Gary M. Galles
In response to Elon Musk’s all-cash takeover offer for Twitter, its board of directors has adopted a one-year shareholder rights plan to stop it. As Lucas Manfredi reported for FOX Business, the board claimed the plan “is intended to enable all shareholders to realize the full value of their investment in Twitter” and “reduce the likelihood that any entity, person or group gains control of Twitter through open market accumulation without paying all shareholders an appropriate control premium or without providing the Board sufficient time to make informed judgments and take actions that are in the best interests of shareholders.”
The so-called shareholder right’s plan would be implemented “if an entity, person or group acquires beneficial ownership of 15 percent or more of Twitter’s outstanding common stock in a transaction not approved by the board,” allowing the other shareholders to buy additional shares of common stock at half the current price, which is a “free money” proposition for them.
In other words, Twitter’s board was claiming to impose the plan to protect their shareholders. If that were true, and they were giving away wealth to them, Twitter stock should have skyrocketed at the news, but with the announcement coming on Good Friday, when the markets were closed, such a clear signal is not available. By Monday, when the market reopens, other new information will have contaminated the signal. But if it is of any use as a guide, the language Twitter’s board used for their poison pill was nearly a paraphrase of the language used by Yahoo!’s poison pill in 2001 (“designed to deter coercive takeover tactics, including the accumulation of shares in the open market or through private transactions, and to prevent an acquirer from gaining control of Yahoo! without offering a fair and adequate price and terms to all of Yahoo!’s stockholders”), and Yahoo! stock fell 11 percent the next day.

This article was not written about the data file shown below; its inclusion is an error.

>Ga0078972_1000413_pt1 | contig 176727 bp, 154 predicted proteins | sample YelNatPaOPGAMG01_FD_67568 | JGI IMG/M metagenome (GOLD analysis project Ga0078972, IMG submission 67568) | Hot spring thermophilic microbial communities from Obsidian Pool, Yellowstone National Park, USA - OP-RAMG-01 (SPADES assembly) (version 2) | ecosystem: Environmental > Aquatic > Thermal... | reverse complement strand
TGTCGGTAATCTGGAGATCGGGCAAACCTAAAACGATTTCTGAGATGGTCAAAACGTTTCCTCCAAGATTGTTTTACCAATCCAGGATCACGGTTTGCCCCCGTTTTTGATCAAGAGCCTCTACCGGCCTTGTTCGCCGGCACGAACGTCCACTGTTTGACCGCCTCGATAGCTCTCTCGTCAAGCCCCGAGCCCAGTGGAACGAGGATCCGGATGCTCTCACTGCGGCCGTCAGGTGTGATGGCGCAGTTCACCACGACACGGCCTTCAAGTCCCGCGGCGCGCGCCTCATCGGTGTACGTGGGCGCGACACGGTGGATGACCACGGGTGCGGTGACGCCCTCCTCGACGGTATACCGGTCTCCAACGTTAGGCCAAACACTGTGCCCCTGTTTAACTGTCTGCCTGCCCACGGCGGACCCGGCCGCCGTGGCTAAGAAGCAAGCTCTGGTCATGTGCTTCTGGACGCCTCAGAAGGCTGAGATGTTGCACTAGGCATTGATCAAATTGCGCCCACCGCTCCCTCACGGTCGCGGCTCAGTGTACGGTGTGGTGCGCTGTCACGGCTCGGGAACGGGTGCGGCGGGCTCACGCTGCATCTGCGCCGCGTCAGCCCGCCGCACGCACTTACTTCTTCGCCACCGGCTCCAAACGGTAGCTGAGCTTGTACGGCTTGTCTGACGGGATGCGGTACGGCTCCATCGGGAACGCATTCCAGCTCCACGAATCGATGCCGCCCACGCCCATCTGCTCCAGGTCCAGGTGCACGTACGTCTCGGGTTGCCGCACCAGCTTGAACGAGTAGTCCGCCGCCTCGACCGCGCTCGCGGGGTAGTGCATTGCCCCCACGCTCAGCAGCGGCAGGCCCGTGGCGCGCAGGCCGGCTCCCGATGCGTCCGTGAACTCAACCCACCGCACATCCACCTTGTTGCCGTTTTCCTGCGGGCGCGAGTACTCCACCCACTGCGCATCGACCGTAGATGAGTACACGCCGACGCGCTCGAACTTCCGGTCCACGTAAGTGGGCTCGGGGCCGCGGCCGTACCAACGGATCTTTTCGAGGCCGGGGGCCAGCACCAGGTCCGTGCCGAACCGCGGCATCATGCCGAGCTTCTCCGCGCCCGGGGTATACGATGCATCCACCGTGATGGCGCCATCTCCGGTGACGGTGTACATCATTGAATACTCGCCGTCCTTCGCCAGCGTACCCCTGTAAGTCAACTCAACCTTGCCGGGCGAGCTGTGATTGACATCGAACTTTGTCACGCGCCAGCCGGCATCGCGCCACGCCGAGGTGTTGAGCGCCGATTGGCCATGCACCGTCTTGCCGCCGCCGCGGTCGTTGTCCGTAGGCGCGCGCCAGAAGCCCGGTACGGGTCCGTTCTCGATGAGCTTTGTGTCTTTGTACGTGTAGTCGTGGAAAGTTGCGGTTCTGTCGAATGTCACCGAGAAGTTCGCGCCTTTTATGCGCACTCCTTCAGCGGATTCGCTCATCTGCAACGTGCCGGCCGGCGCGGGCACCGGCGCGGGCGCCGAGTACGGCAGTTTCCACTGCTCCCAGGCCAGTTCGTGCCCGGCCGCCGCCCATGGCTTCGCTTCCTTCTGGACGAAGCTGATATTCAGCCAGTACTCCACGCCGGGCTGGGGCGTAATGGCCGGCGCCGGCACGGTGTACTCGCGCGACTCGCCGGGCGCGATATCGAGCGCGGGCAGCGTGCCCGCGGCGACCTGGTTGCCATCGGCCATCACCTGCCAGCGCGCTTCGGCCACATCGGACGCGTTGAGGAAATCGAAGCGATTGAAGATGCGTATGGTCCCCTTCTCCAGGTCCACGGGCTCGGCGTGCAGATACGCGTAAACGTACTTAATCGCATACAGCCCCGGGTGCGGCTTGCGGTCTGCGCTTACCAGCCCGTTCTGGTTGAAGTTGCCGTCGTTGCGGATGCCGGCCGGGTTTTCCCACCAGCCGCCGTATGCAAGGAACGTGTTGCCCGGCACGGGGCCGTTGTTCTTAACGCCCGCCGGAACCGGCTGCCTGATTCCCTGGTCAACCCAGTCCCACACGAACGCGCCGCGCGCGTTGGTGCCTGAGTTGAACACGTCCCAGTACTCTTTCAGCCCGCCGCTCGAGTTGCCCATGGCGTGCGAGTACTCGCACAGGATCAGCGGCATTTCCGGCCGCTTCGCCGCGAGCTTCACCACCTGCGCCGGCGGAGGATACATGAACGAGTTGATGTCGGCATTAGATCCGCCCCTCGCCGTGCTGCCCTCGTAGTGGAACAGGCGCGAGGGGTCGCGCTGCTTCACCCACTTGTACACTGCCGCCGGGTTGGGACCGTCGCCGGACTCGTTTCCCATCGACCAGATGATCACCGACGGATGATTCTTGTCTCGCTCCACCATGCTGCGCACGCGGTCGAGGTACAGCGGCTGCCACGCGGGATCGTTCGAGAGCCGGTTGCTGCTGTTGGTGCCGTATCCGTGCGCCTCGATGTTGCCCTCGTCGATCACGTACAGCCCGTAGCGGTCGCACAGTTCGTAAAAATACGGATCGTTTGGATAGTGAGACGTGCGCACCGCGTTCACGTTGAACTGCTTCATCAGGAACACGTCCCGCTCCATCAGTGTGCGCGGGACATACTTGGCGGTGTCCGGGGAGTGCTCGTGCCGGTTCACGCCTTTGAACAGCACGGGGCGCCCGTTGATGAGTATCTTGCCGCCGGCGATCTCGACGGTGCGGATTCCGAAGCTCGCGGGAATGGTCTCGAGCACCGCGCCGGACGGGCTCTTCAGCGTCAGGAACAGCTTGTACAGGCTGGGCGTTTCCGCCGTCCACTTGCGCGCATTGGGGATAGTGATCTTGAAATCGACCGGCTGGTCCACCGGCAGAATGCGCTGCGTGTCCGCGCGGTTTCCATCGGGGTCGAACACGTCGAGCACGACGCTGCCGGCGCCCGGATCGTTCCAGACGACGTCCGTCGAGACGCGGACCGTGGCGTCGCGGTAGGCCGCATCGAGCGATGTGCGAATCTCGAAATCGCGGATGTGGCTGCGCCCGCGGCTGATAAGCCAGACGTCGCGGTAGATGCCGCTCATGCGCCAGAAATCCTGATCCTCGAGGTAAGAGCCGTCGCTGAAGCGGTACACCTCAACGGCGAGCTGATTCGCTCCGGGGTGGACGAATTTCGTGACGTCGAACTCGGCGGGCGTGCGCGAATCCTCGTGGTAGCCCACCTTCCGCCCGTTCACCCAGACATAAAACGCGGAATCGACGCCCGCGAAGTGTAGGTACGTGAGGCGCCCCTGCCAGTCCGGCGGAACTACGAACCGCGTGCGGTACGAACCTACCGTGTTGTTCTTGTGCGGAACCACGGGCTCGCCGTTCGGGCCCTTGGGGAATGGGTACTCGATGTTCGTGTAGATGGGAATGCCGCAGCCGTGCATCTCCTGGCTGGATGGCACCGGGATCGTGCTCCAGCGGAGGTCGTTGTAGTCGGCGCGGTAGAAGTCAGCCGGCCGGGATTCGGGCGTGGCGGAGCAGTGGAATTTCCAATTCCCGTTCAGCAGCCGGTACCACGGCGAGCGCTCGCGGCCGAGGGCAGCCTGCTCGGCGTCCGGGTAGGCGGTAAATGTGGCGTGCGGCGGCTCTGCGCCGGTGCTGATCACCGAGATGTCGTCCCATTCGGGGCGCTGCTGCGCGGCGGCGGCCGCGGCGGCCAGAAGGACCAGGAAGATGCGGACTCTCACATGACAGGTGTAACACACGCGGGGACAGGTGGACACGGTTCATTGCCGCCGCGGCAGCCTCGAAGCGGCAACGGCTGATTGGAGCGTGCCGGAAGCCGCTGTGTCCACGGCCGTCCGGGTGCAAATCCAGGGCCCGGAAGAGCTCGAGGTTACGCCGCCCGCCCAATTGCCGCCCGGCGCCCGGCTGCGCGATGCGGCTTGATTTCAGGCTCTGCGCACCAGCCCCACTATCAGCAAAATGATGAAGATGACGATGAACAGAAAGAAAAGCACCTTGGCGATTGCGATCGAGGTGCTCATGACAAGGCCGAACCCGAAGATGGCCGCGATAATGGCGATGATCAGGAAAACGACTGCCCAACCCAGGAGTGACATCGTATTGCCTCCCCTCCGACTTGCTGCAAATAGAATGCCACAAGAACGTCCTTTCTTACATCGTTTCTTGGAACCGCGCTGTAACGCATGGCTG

Why would stockholders react less than enthusiastically to something called a “shareholder rights plan?” Why would they dislike being given stock worth twice what they paid? The more common term for such plans, “poison pills,” points us to the reason.
On the surface, such plans seem to clearly benefit current stockholders. But in fact they often harm them. The dilution of share value that would result from other owners buying more shares at a discount after an attempted takeover by someone not friendly with existing management is a ploy to stop a takeover attempt. And a simple numerical example illustrates why. Suppose a takeover could generate added wealth of $2 billion in an enterprise under new management. But when it is attempted, it triggers a giveaway of $3 billion to other shareholders. That prospect means it is no longer worth trying to take over the firm, despite being a way to create billions of dollars in value.
In other words, when a firm’s management fails to maximize shareholder value, a takeover or merger can install new management that promises to perform better. Such takeovers pay shareholders a substantial premium over current share prices (nearly 40 percent in the case of Musk’s offer for Twitter), a premium they would very much like to receive. But a poison pill can prevent such a restructuring and protect the current management and board from the threat of being ousted. And poison pills are the most effective takeover defense allowed by the courts without shareholder approval (If they were subject to shareholder approval, owners could defend themselves against harm by voting them down.) Since as Columbia University law professor John Coffee notes, “no court has overturned a poison pill in the last 30 years,” that has made it the go-to strategy in such cases. As a result, despite the uniformly pro-shareholder rhetoric that accompanies poison-pill announcements, in fact they are often devices to benefit existing management and shortchange shareholders.